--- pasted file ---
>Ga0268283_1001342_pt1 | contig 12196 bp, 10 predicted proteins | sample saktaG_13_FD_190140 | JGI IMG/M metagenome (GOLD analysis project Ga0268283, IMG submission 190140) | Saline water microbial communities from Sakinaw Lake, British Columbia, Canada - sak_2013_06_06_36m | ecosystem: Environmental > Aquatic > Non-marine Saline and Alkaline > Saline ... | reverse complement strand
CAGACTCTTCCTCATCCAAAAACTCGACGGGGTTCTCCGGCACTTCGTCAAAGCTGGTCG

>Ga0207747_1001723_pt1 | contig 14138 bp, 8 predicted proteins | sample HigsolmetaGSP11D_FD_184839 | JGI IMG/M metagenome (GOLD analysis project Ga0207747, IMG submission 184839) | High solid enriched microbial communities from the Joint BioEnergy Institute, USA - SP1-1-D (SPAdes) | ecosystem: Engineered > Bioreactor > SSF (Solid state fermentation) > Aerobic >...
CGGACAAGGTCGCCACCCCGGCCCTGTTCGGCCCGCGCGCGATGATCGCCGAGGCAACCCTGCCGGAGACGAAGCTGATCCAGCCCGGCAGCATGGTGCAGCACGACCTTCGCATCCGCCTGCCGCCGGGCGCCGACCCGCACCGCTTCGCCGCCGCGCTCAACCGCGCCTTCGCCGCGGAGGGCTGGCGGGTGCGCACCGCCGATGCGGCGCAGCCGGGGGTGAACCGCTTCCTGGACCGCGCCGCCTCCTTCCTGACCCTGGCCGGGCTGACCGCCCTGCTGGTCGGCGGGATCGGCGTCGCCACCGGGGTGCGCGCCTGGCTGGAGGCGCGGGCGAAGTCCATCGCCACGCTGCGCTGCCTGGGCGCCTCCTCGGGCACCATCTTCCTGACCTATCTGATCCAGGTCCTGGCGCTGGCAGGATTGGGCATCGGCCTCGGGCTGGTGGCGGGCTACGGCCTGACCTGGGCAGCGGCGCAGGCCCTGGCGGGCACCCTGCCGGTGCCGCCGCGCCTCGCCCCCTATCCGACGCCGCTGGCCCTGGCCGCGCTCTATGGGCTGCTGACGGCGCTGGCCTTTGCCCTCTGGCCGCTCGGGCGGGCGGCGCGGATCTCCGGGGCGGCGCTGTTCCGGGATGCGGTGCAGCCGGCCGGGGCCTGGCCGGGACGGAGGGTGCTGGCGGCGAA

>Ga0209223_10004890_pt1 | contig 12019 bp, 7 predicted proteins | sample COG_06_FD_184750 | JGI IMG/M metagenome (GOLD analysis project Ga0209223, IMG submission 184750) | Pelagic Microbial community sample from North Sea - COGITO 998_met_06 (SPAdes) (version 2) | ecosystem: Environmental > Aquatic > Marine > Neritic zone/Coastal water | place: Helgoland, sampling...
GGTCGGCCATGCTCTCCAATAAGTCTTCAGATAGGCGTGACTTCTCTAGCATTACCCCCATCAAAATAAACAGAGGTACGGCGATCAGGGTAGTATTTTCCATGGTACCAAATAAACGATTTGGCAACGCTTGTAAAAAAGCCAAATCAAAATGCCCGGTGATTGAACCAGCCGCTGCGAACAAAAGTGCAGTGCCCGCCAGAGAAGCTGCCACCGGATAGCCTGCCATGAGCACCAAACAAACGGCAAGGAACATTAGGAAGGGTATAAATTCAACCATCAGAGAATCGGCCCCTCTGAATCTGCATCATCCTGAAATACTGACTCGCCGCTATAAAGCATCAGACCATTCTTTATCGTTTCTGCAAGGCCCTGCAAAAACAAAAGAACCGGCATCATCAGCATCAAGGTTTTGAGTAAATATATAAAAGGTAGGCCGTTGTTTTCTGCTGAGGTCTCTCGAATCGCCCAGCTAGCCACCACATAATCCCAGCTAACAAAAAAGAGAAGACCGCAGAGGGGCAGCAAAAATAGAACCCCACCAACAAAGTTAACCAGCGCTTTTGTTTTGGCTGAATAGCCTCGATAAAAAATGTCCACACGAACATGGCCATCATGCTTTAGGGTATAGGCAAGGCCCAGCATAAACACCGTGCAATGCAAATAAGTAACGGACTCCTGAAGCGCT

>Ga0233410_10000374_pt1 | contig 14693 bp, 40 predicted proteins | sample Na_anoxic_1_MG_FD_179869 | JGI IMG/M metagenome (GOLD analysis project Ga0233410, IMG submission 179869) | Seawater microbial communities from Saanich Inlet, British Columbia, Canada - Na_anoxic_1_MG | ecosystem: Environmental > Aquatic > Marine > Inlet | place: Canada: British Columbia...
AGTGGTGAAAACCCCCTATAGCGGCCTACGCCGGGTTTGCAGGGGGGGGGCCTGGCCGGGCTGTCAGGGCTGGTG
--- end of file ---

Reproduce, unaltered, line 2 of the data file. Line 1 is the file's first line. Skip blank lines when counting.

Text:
CAGACTCTTCCTCATCCAAAAACTCGACGGGGTTCTCCGGCACTTCGTCAAAGCTGGTCG